Abstract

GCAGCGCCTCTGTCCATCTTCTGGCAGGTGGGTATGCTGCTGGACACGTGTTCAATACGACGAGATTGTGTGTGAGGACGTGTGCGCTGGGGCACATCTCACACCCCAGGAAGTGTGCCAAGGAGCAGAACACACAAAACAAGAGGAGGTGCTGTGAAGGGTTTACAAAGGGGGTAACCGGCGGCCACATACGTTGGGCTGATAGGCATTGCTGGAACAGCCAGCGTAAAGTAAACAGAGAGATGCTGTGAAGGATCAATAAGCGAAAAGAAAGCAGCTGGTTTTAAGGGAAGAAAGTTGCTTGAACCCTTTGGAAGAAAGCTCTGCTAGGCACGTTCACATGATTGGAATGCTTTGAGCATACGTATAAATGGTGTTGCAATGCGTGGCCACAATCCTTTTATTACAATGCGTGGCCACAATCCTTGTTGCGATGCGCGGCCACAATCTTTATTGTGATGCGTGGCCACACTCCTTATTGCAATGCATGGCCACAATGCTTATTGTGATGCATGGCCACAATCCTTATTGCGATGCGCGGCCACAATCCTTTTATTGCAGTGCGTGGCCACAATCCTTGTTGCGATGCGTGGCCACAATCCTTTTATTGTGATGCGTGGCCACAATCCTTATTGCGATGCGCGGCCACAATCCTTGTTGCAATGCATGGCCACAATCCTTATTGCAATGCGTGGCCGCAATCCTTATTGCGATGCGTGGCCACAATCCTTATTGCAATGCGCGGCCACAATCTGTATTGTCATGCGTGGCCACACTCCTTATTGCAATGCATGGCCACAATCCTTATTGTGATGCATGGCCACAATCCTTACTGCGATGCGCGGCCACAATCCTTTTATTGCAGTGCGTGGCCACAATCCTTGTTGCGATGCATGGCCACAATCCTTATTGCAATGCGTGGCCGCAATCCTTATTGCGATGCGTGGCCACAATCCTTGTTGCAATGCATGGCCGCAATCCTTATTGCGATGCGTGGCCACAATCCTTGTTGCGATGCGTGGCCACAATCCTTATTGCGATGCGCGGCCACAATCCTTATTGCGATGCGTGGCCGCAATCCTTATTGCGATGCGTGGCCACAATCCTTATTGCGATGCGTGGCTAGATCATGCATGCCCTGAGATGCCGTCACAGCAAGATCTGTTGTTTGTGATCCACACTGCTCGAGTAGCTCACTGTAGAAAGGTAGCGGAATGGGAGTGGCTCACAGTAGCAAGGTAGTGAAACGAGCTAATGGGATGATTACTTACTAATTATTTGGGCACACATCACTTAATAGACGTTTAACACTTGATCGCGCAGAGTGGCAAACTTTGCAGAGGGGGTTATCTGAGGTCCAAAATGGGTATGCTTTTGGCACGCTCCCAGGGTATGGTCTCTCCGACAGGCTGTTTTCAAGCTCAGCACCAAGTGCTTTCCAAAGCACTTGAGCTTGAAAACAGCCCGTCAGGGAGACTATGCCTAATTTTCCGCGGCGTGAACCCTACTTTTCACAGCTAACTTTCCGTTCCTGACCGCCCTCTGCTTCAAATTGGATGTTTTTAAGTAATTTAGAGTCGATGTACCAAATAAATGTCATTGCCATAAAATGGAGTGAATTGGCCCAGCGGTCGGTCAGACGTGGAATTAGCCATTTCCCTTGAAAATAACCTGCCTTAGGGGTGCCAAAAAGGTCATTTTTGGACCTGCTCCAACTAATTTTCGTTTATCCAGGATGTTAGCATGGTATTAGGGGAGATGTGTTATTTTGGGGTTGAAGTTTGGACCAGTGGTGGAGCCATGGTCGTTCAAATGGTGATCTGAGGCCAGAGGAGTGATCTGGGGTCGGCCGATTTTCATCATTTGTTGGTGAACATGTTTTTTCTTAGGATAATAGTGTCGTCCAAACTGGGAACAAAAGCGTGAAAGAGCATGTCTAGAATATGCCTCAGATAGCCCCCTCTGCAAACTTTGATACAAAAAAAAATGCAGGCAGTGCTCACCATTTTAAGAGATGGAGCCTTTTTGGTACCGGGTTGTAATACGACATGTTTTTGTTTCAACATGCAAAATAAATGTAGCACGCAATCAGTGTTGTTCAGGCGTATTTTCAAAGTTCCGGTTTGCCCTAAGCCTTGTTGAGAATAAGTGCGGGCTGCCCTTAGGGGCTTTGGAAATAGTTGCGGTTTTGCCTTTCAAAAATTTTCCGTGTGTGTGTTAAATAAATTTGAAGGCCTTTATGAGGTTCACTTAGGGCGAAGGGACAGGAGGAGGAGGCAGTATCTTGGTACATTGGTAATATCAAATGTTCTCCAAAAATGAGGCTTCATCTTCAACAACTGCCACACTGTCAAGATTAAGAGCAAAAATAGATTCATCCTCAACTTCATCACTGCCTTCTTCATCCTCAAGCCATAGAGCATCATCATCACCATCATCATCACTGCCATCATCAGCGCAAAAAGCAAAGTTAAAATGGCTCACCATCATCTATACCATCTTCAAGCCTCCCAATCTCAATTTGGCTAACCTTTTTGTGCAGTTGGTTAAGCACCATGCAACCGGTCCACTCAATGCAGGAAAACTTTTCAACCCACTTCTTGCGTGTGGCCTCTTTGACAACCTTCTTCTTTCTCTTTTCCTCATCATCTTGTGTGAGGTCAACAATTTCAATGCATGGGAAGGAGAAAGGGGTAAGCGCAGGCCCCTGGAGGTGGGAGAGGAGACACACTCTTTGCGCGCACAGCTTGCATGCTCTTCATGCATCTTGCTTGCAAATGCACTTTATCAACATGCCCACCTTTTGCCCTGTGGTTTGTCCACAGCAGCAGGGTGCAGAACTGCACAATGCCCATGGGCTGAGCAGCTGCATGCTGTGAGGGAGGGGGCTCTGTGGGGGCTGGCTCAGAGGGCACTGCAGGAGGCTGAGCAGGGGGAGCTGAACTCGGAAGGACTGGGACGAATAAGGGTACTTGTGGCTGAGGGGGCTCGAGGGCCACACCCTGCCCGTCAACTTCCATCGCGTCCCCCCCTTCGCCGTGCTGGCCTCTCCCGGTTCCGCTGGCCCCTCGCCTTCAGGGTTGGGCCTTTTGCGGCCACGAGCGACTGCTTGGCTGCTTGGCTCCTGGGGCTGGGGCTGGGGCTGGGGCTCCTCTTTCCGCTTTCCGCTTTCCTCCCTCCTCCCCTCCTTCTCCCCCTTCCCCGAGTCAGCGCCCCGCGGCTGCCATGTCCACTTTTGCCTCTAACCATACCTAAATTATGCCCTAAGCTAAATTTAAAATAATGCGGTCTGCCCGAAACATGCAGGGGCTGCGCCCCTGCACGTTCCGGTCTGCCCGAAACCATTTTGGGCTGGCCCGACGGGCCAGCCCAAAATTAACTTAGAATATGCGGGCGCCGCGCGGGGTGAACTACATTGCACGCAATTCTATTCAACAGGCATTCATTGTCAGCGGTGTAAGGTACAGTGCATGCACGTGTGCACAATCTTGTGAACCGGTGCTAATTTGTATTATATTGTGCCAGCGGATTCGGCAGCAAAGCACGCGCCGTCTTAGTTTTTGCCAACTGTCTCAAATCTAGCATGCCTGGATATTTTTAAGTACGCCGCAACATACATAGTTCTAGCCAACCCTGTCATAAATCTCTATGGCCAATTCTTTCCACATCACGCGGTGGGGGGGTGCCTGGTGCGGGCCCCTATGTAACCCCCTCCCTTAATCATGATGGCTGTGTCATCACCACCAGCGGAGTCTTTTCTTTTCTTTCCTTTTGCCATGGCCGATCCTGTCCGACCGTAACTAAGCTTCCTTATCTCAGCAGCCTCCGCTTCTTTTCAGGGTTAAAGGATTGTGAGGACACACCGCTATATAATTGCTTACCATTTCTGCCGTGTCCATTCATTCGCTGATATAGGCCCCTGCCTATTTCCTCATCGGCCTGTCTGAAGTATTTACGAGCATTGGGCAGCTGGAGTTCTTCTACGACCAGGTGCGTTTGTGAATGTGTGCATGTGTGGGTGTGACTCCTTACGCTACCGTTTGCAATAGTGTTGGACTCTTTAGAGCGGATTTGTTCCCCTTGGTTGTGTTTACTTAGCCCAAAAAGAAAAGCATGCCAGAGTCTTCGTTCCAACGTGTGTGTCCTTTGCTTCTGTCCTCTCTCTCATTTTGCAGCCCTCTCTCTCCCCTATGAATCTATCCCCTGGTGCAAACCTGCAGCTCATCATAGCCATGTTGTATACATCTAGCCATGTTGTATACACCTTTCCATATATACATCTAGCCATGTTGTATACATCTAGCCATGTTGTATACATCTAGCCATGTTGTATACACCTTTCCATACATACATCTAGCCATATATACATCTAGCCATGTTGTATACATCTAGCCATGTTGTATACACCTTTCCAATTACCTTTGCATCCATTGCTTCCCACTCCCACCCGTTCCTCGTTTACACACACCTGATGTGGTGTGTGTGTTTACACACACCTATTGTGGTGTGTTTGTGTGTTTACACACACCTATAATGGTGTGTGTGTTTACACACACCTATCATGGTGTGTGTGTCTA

Objective: The purpose of this study was to determine the frequency of change in neuropsychological performance across time in deployed military personnel who experienced traumatic brain injury (TBI). The hypothesis was that frequency of changes would decrease as a function of time since injury. Method: Test-retest data was used to calculate reliable change index scores from 114 individuals over 10 neuropsychological tests. This data, part of a database of over 1, 000 evaluations of soldiers, was collected by a private practice in association with Camp Lejeune. These soldiers were deployed to Iraq/Afghanistan and were referred for comprehensive outpatient evaluation. The second testing session was on average 14 months, with a range of 2 to 34 months, following initial testing and was necessary for medical board policy compliance. Results: Mean percentage of the sample with significant increases for neuropsychological measures for < 6, 6–18, 19–29, and 30+ months since injury respectfully include; 13%, 16%, 7%, and 10%; significant decreases respectfully include 15%, 16%, 8%, and 10%. These mean changes include: CVLT-II, COWAT, Grooved Pegboard, TMT, Stroop, and WAIS-IV. Four tests were excluded due to suboptimal sample size. WAIS-IV working memory and similarities subtests supported the hypothesis with frequencies of changes decreasing as a function of time. Conclusion(s): The hypothesis was confirmed in subtests of the WAIS-IV, where changes decrease as a function of time since injury. Overall patterns seen in each group indicated highly variable neuropsychological performance following TBI up to 6 years following injury.